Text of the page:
Resident Parking Permits

A Residential Parking Permit system will be introduced together with the Visitor-Pay Parking system to protect residential streets in the downtown and to provide free parking to residents in the paid zone.

Only resident and Banff business vehicles registered with the Town will be allowed to park on the downtown residential streets (red zone on map below). This will prevent visitors and non-residents from “spilling-over” into residential areas to avoid pay parking. Guest permits are available for residents to welcome visiting friends and family. 

All Banff residents will be eligible for a vehicle permit which will allow 3 hours of continuous free parking downtown and up to 72 hours of parking in the downtown residential streets.

Before pay parking program is implemented in May, free parking in Banff has a mix of 1-hour, 2-hour and 3-hour time limits, depending on location. After the program is implemented, registered resident vehicles will be able to park for free up to 3 hours in all locations where payment is required.  (Residents will still be required to adhere to the posted time limits in the free parking locations.)

Note: Parking in residential areas on private property (driveways and garages) is not regulated; parking permits are not required. Only parking on the public roads are managed by the Resident Parking Permit system.

When: 

  • Resident Parking Permit system will be introduced in April, before Visitor-Pay Parking is implemented in May 2021. 
  • Parking on streets in the residential zone is restricted to registered resident vehicles from 8 a.m. to 8 p.m., 7 days a week, year-round
  • Residents will be required to register their vehicles to park for up to 3 hours free in the paid zone
  • Residents register or renew their vehicles annually

Who:

  • Anyone who resides in the Banff town site can register for a Resident Parking Permit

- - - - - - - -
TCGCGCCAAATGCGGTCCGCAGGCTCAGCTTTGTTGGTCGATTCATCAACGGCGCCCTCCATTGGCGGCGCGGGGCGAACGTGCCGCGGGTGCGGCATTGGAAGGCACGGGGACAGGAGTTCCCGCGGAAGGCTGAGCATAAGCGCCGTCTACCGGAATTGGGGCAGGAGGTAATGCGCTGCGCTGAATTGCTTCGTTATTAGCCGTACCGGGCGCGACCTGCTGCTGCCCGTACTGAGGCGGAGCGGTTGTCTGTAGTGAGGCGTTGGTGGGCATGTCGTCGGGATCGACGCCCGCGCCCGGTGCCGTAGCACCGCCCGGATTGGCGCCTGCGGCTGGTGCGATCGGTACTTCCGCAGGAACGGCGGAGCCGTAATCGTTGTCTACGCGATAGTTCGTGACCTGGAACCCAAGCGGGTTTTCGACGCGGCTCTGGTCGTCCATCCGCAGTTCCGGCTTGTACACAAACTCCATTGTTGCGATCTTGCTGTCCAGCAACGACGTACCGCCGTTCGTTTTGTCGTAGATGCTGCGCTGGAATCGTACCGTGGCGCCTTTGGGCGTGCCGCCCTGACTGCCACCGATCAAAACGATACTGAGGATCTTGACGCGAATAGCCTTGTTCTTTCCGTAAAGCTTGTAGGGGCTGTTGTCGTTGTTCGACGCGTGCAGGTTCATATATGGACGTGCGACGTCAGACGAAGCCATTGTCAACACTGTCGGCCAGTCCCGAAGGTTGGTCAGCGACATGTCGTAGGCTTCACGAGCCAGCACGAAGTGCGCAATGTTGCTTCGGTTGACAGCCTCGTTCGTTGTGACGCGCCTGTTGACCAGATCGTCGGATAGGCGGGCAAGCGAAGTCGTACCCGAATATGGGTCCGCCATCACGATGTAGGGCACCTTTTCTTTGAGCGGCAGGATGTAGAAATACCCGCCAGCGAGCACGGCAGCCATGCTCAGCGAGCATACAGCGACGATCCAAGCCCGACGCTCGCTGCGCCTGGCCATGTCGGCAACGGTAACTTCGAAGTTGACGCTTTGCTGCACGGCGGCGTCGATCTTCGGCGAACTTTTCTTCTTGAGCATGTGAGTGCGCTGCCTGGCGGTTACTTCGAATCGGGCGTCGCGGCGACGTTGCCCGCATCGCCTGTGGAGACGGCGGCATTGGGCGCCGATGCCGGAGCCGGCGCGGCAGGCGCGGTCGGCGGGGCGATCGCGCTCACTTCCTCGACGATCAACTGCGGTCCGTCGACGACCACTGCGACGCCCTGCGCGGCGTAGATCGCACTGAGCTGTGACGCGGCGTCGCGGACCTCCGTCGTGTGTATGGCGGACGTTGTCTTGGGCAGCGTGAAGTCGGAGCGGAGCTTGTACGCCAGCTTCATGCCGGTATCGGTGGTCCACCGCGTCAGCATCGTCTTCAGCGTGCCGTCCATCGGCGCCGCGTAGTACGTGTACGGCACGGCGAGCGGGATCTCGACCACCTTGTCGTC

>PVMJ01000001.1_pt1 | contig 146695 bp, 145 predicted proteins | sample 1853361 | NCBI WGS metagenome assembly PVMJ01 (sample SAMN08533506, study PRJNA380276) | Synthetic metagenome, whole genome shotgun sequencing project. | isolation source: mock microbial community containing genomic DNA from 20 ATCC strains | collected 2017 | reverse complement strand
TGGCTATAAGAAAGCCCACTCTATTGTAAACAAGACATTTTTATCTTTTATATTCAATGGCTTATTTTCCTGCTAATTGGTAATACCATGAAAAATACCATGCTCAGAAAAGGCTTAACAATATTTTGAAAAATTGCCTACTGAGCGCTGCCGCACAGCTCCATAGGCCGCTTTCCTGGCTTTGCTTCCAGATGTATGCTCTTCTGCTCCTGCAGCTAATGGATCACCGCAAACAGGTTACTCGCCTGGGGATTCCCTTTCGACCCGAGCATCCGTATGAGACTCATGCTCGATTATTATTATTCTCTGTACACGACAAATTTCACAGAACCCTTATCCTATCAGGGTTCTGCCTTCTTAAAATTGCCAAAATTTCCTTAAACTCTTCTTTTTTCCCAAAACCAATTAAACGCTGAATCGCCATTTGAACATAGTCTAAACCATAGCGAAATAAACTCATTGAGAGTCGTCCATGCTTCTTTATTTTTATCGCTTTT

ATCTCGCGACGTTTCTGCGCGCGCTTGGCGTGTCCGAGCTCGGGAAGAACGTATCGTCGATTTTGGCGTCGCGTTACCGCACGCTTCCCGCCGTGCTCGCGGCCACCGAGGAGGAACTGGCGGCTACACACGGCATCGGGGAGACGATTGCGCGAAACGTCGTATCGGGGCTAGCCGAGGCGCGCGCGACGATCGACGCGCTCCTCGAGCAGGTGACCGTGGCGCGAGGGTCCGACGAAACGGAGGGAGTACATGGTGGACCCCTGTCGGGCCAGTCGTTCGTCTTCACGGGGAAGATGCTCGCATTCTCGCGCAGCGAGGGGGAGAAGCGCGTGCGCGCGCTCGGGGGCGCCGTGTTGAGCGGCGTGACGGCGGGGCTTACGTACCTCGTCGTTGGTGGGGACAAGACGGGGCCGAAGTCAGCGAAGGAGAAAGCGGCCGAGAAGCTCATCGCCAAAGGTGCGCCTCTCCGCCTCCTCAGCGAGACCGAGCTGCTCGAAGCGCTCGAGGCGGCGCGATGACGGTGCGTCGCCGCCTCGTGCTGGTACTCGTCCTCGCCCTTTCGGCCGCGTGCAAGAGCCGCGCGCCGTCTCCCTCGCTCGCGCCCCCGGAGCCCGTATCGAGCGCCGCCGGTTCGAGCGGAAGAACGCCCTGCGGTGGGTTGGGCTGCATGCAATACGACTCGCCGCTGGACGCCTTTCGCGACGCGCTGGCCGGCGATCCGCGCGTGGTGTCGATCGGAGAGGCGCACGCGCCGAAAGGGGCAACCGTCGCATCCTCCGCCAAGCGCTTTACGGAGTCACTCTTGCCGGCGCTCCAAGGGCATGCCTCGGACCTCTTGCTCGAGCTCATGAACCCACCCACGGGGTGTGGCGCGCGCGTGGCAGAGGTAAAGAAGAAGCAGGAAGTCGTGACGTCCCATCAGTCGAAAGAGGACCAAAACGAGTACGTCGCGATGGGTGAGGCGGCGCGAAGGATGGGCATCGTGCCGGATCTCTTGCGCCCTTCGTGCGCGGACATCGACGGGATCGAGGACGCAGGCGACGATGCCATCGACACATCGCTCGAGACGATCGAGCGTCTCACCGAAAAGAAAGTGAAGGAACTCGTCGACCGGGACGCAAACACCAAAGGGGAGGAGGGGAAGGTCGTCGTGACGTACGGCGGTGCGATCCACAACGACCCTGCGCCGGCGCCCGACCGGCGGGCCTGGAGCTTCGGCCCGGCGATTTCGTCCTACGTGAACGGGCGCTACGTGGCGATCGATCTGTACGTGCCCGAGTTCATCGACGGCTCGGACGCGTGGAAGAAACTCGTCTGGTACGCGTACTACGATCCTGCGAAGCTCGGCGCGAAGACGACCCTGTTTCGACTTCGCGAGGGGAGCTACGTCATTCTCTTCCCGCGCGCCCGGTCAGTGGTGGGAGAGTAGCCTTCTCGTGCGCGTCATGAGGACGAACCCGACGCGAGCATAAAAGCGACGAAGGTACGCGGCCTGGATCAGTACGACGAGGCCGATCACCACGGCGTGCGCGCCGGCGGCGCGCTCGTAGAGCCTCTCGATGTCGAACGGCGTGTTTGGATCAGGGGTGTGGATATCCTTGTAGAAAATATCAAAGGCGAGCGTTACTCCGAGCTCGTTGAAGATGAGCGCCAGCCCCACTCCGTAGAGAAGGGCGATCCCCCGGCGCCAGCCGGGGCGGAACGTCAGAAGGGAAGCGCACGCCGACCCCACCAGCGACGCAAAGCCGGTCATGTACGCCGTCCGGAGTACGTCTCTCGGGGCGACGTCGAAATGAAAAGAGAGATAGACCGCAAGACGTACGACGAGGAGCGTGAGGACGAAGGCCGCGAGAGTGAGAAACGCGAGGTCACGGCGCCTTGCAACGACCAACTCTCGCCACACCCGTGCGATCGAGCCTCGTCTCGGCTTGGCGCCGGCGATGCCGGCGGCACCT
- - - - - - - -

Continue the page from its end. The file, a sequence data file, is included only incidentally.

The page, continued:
• Residents who have registered their licence plate can park for free for 3 continuous hours per day in the paid zone, and can park in the “restricted” residential parking area 
  • Residents who live in the “restricted” downtown residential zone can obtain guest permits for visiting friends or family who park on their street

How much:

  • No cost or fee for Resident Parking Permits to eligible residents (administration and enforcement costs are to be covered by revenue from paid parking program)
  • No cost for guest permits

How many:

  • No limits on the number of Resident Parking Permits per residence

How to register: 

  • Residents register their licence plates through an online portal, or in Town Hall (if permitted under COVID safety restrictions) 
  • Registration and renewal is once per year
  • Proof of residency will be required at initial registration and annual renewal, using licence plate verification system or copy/photo upload of other documents
    1. Note: In Alberta, if you are a new resident of Alberta, you must change your registration to an Alberta registration within 90 days of moving to Alberta.

How does it work: 

  • A printed “pass” is NOT used for display in vehicles. Licence plate recognition cameras are used by enforcement patrols